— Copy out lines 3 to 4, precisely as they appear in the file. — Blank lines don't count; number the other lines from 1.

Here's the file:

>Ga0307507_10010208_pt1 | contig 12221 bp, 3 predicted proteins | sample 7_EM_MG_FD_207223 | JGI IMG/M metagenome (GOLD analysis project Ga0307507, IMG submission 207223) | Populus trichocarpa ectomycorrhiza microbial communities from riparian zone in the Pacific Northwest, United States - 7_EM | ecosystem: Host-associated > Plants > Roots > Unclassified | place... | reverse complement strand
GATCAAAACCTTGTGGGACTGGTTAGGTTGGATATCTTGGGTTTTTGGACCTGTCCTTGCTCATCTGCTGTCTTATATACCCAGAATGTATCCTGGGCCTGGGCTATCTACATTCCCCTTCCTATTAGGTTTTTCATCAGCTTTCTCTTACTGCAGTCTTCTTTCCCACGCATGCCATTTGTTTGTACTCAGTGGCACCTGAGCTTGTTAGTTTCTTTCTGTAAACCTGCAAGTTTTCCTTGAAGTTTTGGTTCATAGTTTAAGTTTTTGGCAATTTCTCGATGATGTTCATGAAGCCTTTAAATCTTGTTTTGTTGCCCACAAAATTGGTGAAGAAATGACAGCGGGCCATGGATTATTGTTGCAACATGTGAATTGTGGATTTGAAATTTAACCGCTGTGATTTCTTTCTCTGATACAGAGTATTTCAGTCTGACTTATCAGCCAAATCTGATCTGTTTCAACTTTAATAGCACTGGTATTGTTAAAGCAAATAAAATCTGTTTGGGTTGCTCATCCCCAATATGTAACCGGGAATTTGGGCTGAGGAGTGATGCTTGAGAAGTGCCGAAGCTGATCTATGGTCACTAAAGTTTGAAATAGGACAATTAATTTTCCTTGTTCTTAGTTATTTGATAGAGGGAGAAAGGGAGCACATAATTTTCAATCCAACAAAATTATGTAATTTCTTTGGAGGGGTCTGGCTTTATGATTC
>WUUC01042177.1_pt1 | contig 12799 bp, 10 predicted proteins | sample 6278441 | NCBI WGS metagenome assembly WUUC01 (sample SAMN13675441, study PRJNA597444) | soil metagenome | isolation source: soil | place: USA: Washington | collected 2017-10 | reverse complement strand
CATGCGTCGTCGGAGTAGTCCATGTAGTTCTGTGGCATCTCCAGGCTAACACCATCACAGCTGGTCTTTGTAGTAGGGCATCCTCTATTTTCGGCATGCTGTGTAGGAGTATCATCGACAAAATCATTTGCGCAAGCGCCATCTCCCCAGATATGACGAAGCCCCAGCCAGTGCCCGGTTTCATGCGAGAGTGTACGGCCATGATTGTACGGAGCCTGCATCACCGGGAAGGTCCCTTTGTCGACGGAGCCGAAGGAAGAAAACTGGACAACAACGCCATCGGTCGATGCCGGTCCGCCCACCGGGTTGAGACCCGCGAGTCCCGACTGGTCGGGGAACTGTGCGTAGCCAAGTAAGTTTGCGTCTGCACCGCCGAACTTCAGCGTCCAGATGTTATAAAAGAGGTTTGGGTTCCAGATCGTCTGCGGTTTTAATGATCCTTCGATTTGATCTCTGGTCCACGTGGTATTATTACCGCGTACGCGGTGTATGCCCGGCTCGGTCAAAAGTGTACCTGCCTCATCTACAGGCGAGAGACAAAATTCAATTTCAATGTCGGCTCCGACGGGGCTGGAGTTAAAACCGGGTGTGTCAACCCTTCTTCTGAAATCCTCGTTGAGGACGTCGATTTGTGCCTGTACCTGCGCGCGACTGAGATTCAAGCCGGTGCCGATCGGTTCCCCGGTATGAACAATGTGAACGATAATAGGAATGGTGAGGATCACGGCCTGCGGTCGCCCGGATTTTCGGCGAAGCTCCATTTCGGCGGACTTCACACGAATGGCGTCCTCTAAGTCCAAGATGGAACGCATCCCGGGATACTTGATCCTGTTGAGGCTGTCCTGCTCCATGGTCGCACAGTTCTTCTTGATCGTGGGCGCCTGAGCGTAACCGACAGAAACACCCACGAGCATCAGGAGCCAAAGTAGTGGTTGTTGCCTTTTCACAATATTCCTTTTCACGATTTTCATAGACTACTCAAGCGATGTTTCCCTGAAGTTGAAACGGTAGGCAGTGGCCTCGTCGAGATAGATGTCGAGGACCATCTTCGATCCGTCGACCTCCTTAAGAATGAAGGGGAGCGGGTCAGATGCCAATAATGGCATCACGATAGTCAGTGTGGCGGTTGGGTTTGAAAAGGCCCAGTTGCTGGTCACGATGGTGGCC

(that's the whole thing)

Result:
>WUUC01042177.1_pt1 | contig 12799 bp, 10 predicted proteins | sample 6278441 | NCBI WGS metagenome assembly WUUC01 (sample SAMN13675441, study PRJNA597444) | soil metagenome | isolation source: soil | place: USA: Washington | collected 2017-10 | reverse complement strand
CATGCGTCGTCGGAGTAGTCCATGTAGTTCTGTGGCATCTCCAGGCTAACACCATCACAGCTGGTCTTTGTAGTAGGGCATCCTCTATTTTCGGCATGCTGTGTAGGAGTATCATCGACAAAATCATTTGCGCAAGCGCCATCTCCCCAGATATGACGAAGCCCCAGCCAGTGCCCGGTTTCATGCGAGAGTGTACGGCCATGATTGTACGGAGCCTGCATCACCGGGAAGGTCCCTTTGTCGACGGAGCCGAAGGAAGAAAACTGGACAACAACGCCATCGGTCGATGCCGGTCCGCCCACCGGGTTGAGACCCGCGAGTCCCGACTGGTCGGGGAACTGTGCGTAGCCAAGTAAGTTTGCGTCTGCACCGCCGAACTTCAGCGTCCAGATGTTATAAAAGAGGTTTGGGTTCCAGATCGTCTGCGGTTTTAATGATCCTTCGATTTGATCTCTGGTCCACGTGGTATTATTACCGCGTACGCGGTGTATGCCCGGCTCGGTCAAAAGTGTACCTGCCTCATCTACAGGCGAGAGACAAAATTCAATTTCAATGTCGGCTCCGACGGGGCTGGAGTTAAAACCGGGTGTGTCAACCCTTCTTCTGAAATCCTCGTTGAGGACGTCGATTTGTGCCTGTACCTGCGCGCGACTGAGATTCAAGCCGGTGCCGATCGGTTCCCCGGTATGAACAATGTGAACGATAATAGGAATGGTGAGGATCACGGCCTGCGGTCGCCCGGATTTTCGGCGAAGCTCCATTTCGGCGGACTTCACACGAATGGCGTCCTCTAAGTCCAAGATGGAACGCATCCCGGGATACTTGATCCTGTTGAGGCTGTCCTGCTCCATGGTCGCACAGTTCTTCTTGATCGTGGGCGCCTGAGCGTAACCGACAGAAACACCCACGAGCATCAGGAGCCAAAGTAGTGGTTGTTGCCTTTTCACAATATTCCTTTTCACGATTTTCATAGACTACTCAAGCGATGTTTCCCTGAAGTTGAAACGGTAGGCAGTGGCCTCGTCGAGATAGATGTCGAGGACCATCTTCGATCCGTCGACCTCCTTAAGAATGAAGGGGAGCGGGTCAGATGCCAATAATGGCATCACGATAGTCAGTGTGGCGGTTGGGTTTGAAAAGGCCCAGTTGCTGGTCACGATGGTGGCC